Local Bass Freaks have been making the 4 hour drive South to Lake Champlain for years. Schedule wise I’ve never been able to make it happen but this year a mid week trip was in the works so I jumped on board.
The states of Vermont and New York have a Catch and Release season for Bass so that’s the draw to guys from our area to head South.
I’ve never been a supporter of this type of season for our area. Being fortunate enough to listen to the top guys in our area who make a living working on the science of our fisheries speak on the matter makes for a no brainer to me why I don’t support it. Comparing fisheries that are hundreds of miles South to our waters is short sighted for FMZ18. The sheer size of these lakes compared to ours is far from comparing “Apples to Apples” never mind the varying climate and longer growing seasons.
Fishing for pre-spawn or spawning fish is a reality that I’m 100% OK with when the fisheries can withstand it. If I didn’t think it was OK I’d be chastising EVERY angler that fishes from March til May everywhere but Eastern Ontario. Absolutely ridiculous that anyone would think I’d have that type of thinking….
3 years ago while a new Bass season was being considered for FMZ18 we were presented with the science that did not support this for our area. Once the panel heard that the spawn of the Bass in FMZ18 was pretty much done a week earlier than where the season sat a decision was made at that point to open the season a week earlier to Bass anglers delight.
Other areas in the province such as Lake Erie that ranges both into NY and Ontario could probably revisit the regs as one is open while the other is closed.
Now that the political part of this post is over let’s get to the fishing.
The guys who had been going for years were helpful with some areas to fish and I had reached out to a few others for starting points. This proved to be very helpful!
We hit the road early and made our way, little did we know what we’d run into. SNOW. Lots of it.
While stopping for gas near the ramp the poor Lund didn’t look too happy.
We made our way to the ramp and had boats floating right quick.
The snow didn’t let up until nearly 2 PM. It was a little dicey!
The fishing kept us warm though. Fishing 4 to 9 feet of water at the mouths of spawning bays was key. Going ultra shallow didn’t yield much. Fish were definitely pre-spawn, water temps were low 50’s.
I had decided I was going to throw a crankbait until my arms fell off. I pulled one rod from the rod locker with a Jackall Aska 70 in Chartreuse Black Back and never put it down for 2 days. It paid off big time for me.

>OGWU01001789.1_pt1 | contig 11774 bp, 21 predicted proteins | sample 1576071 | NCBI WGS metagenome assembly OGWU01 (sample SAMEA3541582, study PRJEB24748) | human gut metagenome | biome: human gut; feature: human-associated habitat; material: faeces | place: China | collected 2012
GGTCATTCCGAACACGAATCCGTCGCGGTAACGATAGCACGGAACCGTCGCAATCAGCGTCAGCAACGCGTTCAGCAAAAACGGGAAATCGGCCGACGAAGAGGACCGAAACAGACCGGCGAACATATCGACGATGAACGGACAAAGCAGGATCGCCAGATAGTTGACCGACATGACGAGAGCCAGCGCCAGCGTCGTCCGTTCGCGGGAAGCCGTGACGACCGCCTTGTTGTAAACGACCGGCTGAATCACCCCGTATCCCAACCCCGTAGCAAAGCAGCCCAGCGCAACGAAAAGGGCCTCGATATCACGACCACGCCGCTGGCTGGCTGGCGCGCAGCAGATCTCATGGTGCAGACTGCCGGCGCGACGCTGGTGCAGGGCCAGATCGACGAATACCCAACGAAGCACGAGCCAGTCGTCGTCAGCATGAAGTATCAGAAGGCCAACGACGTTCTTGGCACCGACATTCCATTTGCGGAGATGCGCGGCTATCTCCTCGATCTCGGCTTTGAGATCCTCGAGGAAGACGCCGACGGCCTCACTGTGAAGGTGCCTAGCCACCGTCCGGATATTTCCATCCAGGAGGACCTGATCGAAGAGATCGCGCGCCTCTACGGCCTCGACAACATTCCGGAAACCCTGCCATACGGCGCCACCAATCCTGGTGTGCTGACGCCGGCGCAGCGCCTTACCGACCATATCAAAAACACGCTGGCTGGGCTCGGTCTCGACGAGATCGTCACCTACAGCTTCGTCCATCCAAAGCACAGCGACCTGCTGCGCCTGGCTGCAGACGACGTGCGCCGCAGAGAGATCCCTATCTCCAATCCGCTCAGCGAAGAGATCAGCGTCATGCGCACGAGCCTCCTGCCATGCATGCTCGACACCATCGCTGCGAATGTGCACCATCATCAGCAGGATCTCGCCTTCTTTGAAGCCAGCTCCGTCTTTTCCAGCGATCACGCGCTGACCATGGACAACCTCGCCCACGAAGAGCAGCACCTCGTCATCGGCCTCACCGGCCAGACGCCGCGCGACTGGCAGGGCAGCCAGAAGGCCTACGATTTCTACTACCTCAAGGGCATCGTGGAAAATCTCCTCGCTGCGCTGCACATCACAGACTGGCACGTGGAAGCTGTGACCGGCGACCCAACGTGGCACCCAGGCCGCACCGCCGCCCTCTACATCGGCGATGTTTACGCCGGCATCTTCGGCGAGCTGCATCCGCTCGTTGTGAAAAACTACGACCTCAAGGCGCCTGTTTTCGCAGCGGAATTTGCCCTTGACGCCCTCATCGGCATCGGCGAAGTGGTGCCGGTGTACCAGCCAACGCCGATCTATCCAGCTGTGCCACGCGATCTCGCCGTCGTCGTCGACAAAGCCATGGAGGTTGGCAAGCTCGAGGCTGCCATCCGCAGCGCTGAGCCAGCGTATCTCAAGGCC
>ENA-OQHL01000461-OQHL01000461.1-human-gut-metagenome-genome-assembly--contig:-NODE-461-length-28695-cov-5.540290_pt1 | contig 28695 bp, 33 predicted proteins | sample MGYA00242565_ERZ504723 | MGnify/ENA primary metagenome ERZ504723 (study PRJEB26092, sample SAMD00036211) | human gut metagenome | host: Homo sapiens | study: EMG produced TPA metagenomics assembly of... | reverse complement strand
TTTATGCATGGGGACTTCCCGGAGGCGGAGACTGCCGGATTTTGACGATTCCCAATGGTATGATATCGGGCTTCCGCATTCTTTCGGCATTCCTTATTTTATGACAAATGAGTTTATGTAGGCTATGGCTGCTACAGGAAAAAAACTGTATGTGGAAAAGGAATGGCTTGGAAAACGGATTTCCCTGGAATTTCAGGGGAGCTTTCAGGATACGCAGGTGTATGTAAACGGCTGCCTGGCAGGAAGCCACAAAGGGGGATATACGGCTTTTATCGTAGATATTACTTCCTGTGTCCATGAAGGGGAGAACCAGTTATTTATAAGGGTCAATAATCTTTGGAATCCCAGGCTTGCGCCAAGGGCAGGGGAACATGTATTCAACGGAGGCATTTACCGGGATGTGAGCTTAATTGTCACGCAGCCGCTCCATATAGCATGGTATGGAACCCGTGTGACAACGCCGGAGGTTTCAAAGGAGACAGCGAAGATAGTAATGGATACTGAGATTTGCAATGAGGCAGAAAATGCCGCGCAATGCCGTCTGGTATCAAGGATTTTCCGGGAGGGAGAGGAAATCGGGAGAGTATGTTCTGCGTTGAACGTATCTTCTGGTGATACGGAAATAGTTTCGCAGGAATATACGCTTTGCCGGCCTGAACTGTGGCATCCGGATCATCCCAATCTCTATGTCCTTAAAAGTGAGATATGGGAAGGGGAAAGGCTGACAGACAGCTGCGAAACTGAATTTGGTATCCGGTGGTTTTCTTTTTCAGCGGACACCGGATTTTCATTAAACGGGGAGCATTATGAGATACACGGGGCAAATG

Double Header for Paolo and I, his was bigger. He had the edge I think because of those slick kicks he was rockin’ in a blizzard!
Brad and Paolo threw various baits. Brad had the Chatterbait rockin’ and caught more than his share on that. His best on the trip was 4 lbs 10 oz.
Two bonus fish for me on the trip were these two beauties. The Pike hit my Aska with about 4 feet of line out right at the trolling motor.
New Personal Best Chain Pickeral. Cool fish!
We ended day 1 with over 20 bites in a half days fishing. Great fun with two buddies in some challenging weather. We headed back to the hotel, grabbed some dinner and all met up in our room for some drinks and laughs. This is what these trips are all about to me to be honest. The camaraderie with the boys and conversations about fishing went on well into the night.
Trevor and Pete reported back on their day. Great numbers with a real toad of a Smallie for Trevor at 5 lbs even.
No rush to get out early we grabbed breakfast and headed for the ramp. Noticeably warmer and the sun peaking we knew it would at least be a better weather day. The bites weren’t fast and furious but great quality.
My first bite of the day would be my best of the trip, again on the Aska. 4 lbs 10 oz.
Lake Champlain is a beautiful lake. We routinely saw Bald Eagles perched in trees.
The sun came out and off came the layers, quality bites.
Paolo’s best came mid day on a Crank. 5 lbs even on the scale.
We packed up around 3 and headed for home. The conversation on the way home of course led back to how this body of water differs greatly from what we have here in FMZ18.
First thing we noticed was our average fish on Champlain was way bigger than what our average fish is here. We guessed nearly a pound difference in average size. To put it in perspective we fished about 6 hours each day and certainly didn’t grind it out. BOTH days we would have been culling 4 lbers. That’s a dream day here for Largemouth in reality. Their fish just seem to be bigger overall. Longer growing season? Not sure but there is a BIG difference.
One thing that did stick out to us was the lack of smaller Bass. Between the 2 boats we boated over 100 Bass in 2 days, we had two fish between us under 2 lbs. That’s unheard of here with a large percentage of fish at 2 lbs or under. We fished from 2 feet of water to 12 and never came across them. Bait wise we certainly weren’t using big baits that would keep them away. What does it mean if that’s the case? I’ve sent a few messages to guys from both NY and Ontario that may be able to enlighten that situation.
Did I enjoy myself in NY fishing pre-spawn Bass? Yup. Has it changed my mind on having it come to FMZ18? Not one bit. I’ll always err on the side of conservation when it comes to our fisheries. If there’s a chance we could do damage to what we have here now I’ll always say no to it to preserve what we have versus putting it at potential risk to what we are lucky enough to have in our area to enjoy.